Democratizing Innovation

VonhippelI've been reading and thinking about innovation for quite a while, so when someone mentioned Eric Von Hippel's Democratizing Innovation (published 2005), I had to take a look. The book is a combination of academic writing (reporting Von Hippel's and other's research with plenty of references to studies and research and correlation factors) with connections to the wider thinking about innovation and communities. Personally, I could have done with a little less of the academic style.

The basic concept of the book is that innovation cannot be considered the domain of research institutions or companies - if it ever really was. Innovations (significant product improvements and entirely new products) come about through many, many sources. Rather than focusing on the innovation processes, Von Hippel focused on how innovations arise from people (or businesses) that actually use the products. One of the big elements behind Democratizing Innovation is that these things aren't happening in isolation (and if they do they get repeated by many individuals separately), but that the ability to share and communicate within specific communities has gotten so easy that it only naturally pushes innovation out to the edges: where people who actually care can do the innovations.

The book's examples range across a number of disciplines. This kind of innovation might be seen in sporting enthusiasts who modify their equipment, come up with new ways to use the equipment (new techniques), and then modify again to support those uses. Or surgeons who need new tools to conduct new operations. Or entire communities of software user-developers who contribute to the development of their tools. Or the steampunk movement who create groovy equipment, evocative of the Victorian area and share the ideas and designs with one another. Sometimes these innovations become commercial products, and sometimes they stay within the community as post-commercial modifications. There were some interesting comments about companies that believe they were the source of the innovations that were provably developed by users first and several years later became commercial products.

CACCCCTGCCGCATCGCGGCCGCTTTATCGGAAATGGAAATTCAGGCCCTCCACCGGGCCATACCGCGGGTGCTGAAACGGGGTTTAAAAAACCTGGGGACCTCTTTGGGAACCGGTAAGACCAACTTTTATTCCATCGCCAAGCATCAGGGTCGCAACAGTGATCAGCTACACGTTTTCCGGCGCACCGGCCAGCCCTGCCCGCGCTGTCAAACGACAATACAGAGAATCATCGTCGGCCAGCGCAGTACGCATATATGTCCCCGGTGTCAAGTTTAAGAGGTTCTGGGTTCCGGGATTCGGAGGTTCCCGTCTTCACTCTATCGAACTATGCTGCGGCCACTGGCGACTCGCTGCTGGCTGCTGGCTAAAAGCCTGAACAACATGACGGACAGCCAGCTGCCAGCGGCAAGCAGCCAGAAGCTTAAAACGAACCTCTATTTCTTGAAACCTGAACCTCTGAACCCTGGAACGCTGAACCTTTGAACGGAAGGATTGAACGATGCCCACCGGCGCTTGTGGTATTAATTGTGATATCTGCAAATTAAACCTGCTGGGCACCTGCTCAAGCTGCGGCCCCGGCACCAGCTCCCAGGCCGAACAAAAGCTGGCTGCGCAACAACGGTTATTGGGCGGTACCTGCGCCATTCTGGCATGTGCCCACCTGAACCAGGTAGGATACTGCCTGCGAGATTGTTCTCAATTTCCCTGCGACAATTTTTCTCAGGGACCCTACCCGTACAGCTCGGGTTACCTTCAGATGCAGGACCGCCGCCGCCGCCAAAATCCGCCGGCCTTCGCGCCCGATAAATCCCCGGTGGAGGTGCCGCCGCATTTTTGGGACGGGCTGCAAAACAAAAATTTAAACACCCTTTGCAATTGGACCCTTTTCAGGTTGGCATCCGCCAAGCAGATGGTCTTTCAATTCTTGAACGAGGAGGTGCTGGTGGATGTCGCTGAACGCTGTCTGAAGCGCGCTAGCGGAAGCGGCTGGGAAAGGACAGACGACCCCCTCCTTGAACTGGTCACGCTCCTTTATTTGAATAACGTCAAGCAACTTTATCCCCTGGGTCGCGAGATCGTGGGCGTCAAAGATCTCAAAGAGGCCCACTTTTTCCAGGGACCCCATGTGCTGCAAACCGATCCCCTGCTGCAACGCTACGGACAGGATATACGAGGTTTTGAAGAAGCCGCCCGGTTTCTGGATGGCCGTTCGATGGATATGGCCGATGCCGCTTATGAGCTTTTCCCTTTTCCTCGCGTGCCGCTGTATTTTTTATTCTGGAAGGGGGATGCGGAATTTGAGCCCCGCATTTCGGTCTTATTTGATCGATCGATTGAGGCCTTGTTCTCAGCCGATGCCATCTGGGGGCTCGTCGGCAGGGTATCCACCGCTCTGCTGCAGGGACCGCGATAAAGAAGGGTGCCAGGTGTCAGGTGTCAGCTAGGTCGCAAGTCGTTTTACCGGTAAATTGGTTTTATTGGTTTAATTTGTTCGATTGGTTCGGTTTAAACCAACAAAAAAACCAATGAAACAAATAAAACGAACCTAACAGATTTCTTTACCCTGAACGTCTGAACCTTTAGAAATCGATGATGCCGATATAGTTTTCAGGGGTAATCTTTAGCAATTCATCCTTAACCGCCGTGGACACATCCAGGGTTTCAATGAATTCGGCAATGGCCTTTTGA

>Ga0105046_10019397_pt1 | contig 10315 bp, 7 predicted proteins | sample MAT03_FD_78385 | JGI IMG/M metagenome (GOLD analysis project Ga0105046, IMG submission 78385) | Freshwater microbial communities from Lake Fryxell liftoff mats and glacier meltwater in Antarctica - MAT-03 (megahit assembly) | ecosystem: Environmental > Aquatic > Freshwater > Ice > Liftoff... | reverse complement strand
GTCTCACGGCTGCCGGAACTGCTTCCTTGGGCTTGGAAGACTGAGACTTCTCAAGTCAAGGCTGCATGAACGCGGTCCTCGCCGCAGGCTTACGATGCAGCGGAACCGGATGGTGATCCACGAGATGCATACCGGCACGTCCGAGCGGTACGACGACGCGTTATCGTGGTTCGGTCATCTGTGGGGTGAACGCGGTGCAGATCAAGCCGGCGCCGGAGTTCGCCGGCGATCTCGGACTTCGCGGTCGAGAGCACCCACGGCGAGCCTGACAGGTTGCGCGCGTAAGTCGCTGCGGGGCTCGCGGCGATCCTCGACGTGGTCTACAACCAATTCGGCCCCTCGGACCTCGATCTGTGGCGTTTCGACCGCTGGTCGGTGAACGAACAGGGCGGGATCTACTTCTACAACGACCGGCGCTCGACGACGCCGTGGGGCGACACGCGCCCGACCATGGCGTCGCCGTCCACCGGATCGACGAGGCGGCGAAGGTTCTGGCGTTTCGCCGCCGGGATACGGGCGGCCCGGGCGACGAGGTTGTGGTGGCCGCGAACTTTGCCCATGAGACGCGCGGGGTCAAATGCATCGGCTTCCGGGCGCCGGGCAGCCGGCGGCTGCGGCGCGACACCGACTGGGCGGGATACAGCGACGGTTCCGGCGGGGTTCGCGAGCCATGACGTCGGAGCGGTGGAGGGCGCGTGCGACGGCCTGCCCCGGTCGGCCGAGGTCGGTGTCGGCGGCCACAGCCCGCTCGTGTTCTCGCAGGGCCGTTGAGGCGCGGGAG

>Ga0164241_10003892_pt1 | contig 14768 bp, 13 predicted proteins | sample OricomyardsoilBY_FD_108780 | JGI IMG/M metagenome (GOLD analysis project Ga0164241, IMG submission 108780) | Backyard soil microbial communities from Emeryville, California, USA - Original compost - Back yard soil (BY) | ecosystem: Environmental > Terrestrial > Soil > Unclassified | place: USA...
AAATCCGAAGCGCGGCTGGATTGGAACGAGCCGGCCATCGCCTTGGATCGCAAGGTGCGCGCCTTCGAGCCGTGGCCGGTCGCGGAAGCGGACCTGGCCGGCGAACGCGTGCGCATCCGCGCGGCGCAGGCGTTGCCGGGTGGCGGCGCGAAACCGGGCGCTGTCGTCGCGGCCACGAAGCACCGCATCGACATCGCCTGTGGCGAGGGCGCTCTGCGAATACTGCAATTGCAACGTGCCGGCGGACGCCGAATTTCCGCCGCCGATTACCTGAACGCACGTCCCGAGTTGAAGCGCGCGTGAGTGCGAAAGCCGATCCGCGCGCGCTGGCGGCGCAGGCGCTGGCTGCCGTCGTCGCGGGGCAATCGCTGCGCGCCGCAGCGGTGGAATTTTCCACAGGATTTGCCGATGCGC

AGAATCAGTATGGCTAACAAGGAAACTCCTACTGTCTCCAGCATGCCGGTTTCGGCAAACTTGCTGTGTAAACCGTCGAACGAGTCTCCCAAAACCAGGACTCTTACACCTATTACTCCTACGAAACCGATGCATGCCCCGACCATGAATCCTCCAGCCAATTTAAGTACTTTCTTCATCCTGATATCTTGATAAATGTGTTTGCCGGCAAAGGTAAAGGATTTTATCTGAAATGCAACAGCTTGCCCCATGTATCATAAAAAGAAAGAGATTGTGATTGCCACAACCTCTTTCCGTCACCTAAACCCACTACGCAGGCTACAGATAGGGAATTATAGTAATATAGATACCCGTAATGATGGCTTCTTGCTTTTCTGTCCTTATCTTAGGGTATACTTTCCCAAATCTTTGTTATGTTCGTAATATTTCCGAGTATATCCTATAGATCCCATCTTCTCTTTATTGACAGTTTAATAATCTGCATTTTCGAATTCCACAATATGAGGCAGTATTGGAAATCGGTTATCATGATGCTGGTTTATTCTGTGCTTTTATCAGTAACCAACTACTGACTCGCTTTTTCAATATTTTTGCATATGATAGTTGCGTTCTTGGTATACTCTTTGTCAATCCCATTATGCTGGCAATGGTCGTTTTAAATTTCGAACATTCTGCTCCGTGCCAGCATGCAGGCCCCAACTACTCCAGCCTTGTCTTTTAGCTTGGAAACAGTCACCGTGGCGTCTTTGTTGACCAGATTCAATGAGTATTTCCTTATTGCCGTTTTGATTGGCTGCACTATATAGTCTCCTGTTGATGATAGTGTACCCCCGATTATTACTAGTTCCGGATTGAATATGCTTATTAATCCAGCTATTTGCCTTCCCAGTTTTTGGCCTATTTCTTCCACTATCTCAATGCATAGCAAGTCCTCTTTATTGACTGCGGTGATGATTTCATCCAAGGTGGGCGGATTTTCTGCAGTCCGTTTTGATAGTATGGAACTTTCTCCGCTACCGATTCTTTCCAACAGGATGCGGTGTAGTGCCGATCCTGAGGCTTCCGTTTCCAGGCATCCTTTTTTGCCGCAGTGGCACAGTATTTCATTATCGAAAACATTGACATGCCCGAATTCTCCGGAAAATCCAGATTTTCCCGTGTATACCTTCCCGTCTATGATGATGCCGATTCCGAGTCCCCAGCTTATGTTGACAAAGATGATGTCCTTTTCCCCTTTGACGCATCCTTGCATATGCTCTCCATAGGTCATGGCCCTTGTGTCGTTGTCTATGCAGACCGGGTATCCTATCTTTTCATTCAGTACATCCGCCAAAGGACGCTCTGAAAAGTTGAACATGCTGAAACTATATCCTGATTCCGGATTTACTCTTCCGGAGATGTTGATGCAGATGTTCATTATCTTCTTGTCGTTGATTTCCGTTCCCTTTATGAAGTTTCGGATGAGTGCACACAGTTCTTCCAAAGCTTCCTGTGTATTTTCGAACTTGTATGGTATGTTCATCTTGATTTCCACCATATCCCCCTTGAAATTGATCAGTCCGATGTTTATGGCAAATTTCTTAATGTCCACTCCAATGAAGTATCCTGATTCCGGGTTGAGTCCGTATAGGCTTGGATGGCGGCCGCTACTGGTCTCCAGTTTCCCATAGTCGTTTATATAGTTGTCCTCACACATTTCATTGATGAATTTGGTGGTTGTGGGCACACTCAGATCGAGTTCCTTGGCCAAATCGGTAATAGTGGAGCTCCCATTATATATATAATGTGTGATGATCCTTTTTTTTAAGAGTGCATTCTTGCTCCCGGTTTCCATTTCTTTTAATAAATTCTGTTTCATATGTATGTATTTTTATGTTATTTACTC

Since I tend to see a lot of connections between innovation and knowledge management, I was pleased to see a number of things in this book that highlighted those connections. One was that a lot of information / knowledge about how things are used are embedded in the environment in which it is used. It's tacit. Acknowledging this is a key to seeing the importance of taking advantage of innovations that occur at the "bleeding edge" of user innovation examples. It is these examples that may become more common over time - and therefore likely candidates for commercialization. Von Hippel highlighted the difference here between customer-requested improvements and innovations by what he calls "lead users" who are doing new and unexpected things with the products and services. There were also connections to the importance of networks and connections amongst people. There was an example where the research into innovation looked for experts through what I would call a network analysis technique: who is more expert than you on this topic. Another obvious connection into KM and networks is the draw of communities of practice in enabling and spreading innovative practices and designs. And this of course leads back to the tacit knowledge embedded in context and use and community of users.

With all the discussion of user-inspired innovation and my reading this book electronically, I had to wonder about user participation in things like ebooks. I wonder what the errata process would look like for books if the collection of readers were allowed to participate in the process more explicitly. This isn't quite the same as innovation, but the idea is related.

Note: This was my first "serious" read in ebook format (Kindle app on iPad). I'm not yet sure if I like reading nonfiction in the electronic mode. I tend to take lots of notes and like to mark pages that have said something interesting to me. The Kindle application lets me highlight and take notes, but in this first attempt the novelty of the technology has somewhat gotten in the way of spontaneous note-taking and writing down of ideas. We'll see how it goes for the future.

2 Comment(s)

So many books on innovation advocate for having an "innovation department". This is a concept I can't get around. I think innovation comes from everywhere.

First, someone has to be close enough to the problem to understand the dynamics of what is going on. This can't be the case for every topic within the research department.

Second, you have to be able to see the problem or the benefit. This requires understanding the user.

Third, every brain is inherently wired for problem solving, even if we're not structured or good at it. Why would we limit the number of brains engaged in problem solving.

I'll add this book to my reading list.

Jamie Flinchbaugh
www.JamieFlinchbaugh.com

Thanks for the comment, Jamie. The perspective of "department for X" is pretty familiar across a lot of business literature. KM department. Office of Lean Transformation. Etc. Etc. From one perspective it is a good place to have a focal point. But from the other, as you suggest, it lets people assume that "someone else will do it" and they can continue operating as they have always done.

Democratizing Innovation takes the discussion a different direction: where can companies find sources of innovation and ideas outside their own walls. In some cases, this means upending decades of formalizing "research" under the roof - or at least acknowledging that there are more smart people beyond your organizational borders than within them.

Enjoy the book.

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